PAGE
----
Labour leader Ed Miliband has called for a “reform of the banking industry”. Image courtesy of rgbstock/constantin jurcut.
Following a week of heated exchanges in the House of Commons ignited by the rate-fixing scandal
, Labour leader Ed Miliband has called for a “reform of the banking industry” which includes forcing the "big five" banks Barclays, Lloyds, HSBC, RBS and Santander to sell up to 1000 branches.
Speaking at the Co-operative Bank in London today (July 9) – which is currently in discussions with Lloyds Banking Group to acquire a significant number of its branches – Miliband said "at least" two "challenger" banks should be set up to boost competition
and break the hold of the so-called “big five”.
He added: "Let's turn five into at least seven so there is proper choice for the consumer."
Greater competition between the banks could potentially result in more favourable rates for both consumers and UK businesses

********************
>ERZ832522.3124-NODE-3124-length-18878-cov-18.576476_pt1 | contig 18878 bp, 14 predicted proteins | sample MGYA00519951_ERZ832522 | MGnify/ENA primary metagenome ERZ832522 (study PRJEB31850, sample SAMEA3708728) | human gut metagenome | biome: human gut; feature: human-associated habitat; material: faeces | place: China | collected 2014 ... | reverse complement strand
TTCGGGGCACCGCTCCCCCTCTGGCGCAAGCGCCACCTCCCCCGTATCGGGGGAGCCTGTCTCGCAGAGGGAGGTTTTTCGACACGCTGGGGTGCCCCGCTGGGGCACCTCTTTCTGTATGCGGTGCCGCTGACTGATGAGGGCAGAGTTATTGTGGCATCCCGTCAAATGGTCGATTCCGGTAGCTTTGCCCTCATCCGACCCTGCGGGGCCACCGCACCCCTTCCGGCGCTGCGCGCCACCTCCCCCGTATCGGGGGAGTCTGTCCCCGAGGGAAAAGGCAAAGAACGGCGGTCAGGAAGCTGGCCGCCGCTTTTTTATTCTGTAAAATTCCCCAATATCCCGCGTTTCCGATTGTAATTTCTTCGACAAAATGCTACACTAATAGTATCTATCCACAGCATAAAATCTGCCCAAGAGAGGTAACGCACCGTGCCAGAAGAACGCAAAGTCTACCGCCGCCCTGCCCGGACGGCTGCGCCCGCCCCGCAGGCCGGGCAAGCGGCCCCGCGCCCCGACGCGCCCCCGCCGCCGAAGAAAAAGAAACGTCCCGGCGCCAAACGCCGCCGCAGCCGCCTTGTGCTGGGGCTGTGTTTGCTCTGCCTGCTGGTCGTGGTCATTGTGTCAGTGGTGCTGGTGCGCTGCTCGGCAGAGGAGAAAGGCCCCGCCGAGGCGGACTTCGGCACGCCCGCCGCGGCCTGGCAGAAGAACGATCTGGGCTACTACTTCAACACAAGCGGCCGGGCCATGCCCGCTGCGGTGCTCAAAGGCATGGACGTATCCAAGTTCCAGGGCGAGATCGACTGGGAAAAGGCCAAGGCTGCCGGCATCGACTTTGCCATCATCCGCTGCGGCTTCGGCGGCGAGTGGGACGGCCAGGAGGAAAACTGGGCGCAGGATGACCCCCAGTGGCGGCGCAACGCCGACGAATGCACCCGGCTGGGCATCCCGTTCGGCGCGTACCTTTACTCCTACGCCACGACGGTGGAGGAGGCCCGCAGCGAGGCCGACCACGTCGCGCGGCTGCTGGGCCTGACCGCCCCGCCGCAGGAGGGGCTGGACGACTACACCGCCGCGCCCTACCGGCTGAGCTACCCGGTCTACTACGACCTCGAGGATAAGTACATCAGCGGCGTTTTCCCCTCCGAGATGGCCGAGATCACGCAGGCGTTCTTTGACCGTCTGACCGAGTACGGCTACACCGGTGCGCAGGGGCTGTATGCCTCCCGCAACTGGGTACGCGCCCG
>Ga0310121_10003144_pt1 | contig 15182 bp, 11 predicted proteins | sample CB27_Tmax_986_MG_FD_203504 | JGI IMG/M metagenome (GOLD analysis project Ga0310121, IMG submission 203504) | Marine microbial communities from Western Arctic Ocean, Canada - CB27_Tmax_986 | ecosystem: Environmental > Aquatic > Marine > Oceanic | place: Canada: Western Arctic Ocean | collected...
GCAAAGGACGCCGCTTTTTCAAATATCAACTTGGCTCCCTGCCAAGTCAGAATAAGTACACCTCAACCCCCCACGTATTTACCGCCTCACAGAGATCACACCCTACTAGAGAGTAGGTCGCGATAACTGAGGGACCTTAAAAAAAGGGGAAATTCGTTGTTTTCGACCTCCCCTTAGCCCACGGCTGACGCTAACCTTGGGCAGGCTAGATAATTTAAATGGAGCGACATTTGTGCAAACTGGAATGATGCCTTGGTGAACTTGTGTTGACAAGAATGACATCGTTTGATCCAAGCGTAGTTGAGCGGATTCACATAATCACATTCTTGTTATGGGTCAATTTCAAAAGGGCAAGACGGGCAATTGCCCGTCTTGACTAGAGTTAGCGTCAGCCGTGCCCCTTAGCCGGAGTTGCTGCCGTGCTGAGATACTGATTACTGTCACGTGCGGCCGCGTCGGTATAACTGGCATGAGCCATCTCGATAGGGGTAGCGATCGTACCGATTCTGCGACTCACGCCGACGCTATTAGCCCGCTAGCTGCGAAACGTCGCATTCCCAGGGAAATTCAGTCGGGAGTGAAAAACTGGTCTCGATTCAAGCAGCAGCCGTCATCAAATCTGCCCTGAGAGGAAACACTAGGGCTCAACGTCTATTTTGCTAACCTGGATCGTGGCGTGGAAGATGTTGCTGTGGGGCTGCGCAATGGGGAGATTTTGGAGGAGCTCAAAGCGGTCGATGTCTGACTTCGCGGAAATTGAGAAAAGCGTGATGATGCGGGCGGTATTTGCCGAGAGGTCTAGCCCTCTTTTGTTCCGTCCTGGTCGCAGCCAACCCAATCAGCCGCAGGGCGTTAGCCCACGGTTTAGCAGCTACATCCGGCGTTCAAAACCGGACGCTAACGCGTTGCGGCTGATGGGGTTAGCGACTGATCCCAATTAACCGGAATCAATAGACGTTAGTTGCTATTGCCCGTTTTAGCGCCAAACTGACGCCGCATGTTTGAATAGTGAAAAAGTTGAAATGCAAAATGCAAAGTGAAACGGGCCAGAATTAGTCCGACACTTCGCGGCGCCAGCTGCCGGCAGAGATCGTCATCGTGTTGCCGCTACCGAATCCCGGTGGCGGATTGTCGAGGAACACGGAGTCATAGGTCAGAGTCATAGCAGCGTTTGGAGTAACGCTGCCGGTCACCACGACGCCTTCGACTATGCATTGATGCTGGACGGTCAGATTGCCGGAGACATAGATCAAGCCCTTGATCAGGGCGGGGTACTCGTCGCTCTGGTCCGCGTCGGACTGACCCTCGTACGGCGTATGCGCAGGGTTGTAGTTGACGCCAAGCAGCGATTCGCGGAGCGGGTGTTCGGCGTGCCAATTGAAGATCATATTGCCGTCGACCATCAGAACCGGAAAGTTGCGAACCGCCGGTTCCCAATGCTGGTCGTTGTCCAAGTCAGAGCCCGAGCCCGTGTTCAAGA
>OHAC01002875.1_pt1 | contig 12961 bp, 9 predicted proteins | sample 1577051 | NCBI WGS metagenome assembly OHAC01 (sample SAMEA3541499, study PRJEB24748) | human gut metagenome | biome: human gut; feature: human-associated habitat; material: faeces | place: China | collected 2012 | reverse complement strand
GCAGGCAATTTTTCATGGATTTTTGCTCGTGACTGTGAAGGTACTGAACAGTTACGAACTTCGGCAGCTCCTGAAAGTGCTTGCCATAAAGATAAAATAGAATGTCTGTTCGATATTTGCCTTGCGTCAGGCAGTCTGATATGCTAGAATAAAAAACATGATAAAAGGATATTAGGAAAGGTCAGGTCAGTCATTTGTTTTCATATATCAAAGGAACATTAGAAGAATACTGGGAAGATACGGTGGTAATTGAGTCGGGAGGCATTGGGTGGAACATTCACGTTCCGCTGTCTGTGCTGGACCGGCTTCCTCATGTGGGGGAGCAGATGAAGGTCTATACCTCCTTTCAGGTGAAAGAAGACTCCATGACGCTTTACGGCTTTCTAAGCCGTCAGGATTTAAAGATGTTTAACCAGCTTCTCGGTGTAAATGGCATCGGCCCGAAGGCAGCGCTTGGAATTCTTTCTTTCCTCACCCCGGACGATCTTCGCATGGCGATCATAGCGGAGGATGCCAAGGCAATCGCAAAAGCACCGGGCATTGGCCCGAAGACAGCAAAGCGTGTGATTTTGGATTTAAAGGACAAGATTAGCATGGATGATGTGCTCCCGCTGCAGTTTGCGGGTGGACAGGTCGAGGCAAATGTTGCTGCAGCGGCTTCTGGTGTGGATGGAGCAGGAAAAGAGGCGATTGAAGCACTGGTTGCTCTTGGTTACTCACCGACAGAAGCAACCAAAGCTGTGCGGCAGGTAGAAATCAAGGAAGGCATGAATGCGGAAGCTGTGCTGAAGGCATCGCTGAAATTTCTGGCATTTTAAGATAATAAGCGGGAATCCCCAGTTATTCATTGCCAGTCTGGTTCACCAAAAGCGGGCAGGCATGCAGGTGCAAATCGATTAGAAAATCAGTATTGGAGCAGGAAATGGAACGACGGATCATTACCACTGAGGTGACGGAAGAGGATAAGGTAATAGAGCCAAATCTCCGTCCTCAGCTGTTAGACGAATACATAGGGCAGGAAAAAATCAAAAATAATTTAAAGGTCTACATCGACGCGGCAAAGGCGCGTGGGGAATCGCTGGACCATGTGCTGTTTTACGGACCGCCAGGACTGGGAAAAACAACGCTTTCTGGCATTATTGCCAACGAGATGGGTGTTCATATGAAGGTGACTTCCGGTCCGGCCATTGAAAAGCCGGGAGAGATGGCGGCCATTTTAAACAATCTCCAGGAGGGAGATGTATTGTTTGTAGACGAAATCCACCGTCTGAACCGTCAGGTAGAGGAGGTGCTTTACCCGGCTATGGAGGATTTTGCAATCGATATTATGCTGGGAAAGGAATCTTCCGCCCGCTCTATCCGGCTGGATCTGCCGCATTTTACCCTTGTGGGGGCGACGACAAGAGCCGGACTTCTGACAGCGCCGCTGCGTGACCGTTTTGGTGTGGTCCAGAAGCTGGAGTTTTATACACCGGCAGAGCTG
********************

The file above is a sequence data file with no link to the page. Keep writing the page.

The leader of the opposition went onto say that a code of conduct needed to be set up for bankers and outlined plans to create a specialist financial crime unit within the Serious Fraud Office
. He also argued that those found guilty of any wrongdoing should be "struck off".
Meanwhile, the Government has argued that is already in the process of reforming the banking system. Speaking on the BBC’s Andrew Marr Show (July 8), business secretary Vince Cable said: “I want to see more competition. It's a good idea and it's happening... we are creating a more competitive banking system."
Miliband’s speech comes on the day that the Bank of England
deputy governor Paul Tucker faces an inquisition from MPs on the Treasury select committee over discussions with Barclays regarding the main interbank lending rate known as the Libor.
The scandal has led to an intense debate about how a subsequent inquiry should be handled. Labour’s bid to launch a judge-led inquiry was rejected by 320 votes to 239, a Government majority of 81. Following this, Labour voted against the creation of a parliamentary committee to investigate the scandal. However, the Commons did back a parliamentary inquiry, carried out by a specially created committee of MPs and peers by 330 votes to 226, a majority of 104.